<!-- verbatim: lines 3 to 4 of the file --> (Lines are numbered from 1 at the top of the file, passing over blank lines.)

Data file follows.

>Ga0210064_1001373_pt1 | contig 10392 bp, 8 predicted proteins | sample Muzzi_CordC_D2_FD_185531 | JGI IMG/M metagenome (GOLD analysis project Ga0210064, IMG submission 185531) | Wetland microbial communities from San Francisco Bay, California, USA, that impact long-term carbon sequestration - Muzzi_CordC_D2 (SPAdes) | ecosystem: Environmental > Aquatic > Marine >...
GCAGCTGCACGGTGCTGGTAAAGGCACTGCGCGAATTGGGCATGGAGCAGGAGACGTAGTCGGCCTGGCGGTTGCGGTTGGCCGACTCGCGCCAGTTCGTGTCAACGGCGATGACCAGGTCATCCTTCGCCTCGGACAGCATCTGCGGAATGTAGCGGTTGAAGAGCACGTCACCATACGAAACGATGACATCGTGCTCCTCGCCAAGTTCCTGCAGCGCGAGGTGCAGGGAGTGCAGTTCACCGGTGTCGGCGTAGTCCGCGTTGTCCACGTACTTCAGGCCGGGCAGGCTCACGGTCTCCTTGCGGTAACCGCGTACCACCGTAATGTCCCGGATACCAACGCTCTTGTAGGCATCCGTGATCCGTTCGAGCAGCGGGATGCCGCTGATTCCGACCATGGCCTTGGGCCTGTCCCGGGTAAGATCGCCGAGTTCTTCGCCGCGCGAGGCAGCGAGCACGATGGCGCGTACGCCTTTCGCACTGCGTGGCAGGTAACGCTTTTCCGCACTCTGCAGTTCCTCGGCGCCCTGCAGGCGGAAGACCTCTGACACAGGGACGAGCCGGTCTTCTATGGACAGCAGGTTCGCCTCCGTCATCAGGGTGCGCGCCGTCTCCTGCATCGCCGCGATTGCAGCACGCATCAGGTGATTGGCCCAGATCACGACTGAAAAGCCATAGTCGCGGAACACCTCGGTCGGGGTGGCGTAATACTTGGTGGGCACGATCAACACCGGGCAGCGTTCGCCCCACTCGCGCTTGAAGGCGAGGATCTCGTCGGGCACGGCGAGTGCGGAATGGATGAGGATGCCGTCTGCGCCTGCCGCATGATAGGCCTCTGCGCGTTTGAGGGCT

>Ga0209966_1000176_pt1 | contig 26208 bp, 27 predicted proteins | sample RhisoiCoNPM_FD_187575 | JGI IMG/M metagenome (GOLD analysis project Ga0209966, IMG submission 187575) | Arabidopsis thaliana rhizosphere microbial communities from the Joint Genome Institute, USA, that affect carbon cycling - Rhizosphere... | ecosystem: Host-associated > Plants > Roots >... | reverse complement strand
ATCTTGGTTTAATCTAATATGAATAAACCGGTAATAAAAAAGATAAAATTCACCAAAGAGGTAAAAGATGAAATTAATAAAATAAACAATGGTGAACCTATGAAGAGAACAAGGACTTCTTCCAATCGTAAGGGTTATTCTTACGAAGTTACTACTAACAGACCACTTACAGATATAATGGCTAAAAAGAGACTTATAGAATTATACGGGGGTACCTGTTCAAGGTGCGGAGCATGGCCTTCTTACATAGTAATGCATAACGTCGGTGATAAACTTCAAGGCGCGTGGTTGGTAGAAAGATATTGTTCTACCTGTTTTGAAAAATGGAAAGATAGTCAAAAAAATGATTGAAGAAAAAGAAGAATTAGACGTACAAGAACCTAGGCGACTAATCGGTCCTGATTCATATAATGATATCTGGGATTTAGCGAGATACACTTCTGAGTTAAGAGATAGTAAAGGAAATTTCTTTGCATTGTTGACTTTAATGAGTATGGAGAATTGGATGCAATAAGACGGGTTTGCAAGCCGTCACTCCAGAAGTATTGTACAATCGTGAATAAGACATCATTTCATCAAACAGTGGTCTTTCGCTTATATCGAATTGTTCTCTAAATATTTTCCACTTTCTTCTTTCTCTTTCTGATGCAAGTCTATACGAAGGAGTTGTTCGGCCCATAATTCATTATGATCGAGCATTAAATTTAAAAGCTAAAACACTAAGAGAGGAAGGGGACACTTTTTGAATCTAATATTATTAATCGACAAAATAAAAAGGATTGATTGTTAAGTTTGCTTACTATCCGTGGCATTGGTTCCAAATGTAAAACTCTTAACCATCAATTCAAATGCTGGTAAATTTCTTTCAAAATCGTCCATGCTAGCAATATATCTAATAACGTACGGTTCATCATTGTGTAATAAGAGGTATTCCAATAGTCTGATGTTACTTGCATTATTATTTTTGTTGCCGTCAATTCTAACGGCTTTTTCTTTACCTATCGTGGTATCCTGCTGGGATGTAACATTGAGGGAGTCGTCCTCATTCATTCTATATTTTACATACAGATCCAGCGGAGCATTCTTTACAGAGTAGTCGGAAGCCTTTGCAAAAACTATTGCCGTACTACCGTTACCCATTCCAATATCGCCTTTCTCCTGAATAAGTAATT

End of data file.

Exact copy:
>Ga0209966_1000176_pt1 | contig 26208 bp, 27 predicted proteins | sample RhisoiCoNPM_FD_187575 | JGI IMG/M metagenome (GOLD analysis project Ga0209966, IMG submission 187575) | Arabidopsis thaliana rhizosphere microbial communities from the Joint Genome Institute, USA, that affect carbon cycling - Rhizosphere... | ecosystem: Host-associated > Plants > Roots >... | reverse complement strand
ATCTTGGTTTAATCTAATATGAATAAACCGGTAATAAAAAAGATAAAATTCACCAAAGAGGTAAAAGATGAAATTAATAAAATAAACAATGGTGAACCTATGAAGAGAACAAGGACTTCTTCCAATCGTAAGGGTTATTCTTACGAAGTTACTACTAACAGACCACTTACAGATATAATGGCTAAAAAGAGACTTATAGAATTATACGGGGGTACCTGTTCAAGGTGCGGAGCATGGCCTTCTTACATAGTAATGCATAACGTCGGTGATAAACTTCAAGGCGCGTGGTTGGTAGAAAGATATTGTTCTACCTGTTTTGAAAAATGGAAAGATAGTCAAAAAAATGATTGAAGAAAAAGAAGAATTAGACGTACAAGAACCTAGGCGACTAATCGGTCCTGATTCATATAATGATATCTGGGATTTAGCGAGATACACTTCTGAGTTAAGAGATAGTAAAGGAAATTTCTTTGCATTGTTGACTTTAATGAGTATGGAGAATTGGATGCAATAAGACGGGTTTGCAAGCCGTCACTCCAGAAGTATTGTACAATCGTGAATAAGACATCATTTCATCAAACAGTGGTCTTTCGCTTATATCGAATTGTTCTCTAAATATTTTCCACTTTCTTCTTTCTCTTTCTGATGCAAGTCTATACGAAGGAGTTGTTCGGCCCATAATTCATTATGATCGAGCATTAAATTTAAAAGCTAAAACACTAAGAGAGGAAGGGGACACTTTTTGAATCTAATATTATTAATCGACAAAATAAAAAGGATTGATTGTTAAGTTTGCTTACTATCCGTGGCATTGGTTCCAAATGTAAAACTCTTAACCATCAATTCAAATGCTGGTAAATTTCTTTCAAAATCGTCCATGCTAGCAATATATCTAATAACGTACGGTTCATCATTGTGTAATAAGAGGTATTCCAATAGTCTGATGTTACTTGCATTATTATTTTTGTTGCCGTCAATTCTAACGGCTTTTTCTTTACCTATCGTGGTATCCTGCTGGGATGTAACATTGAGGGAGTCGTCCTCATTCATTCTATATTTTACATACAGATCCAGCGGAGCATTCTTTACAGAGTAGTCGGAAGCCTTTGCAAAAACTATTGCCGTACTACCGTTACCCATTCCAATATCGCCTTTCTCCTGAATAAGTAATT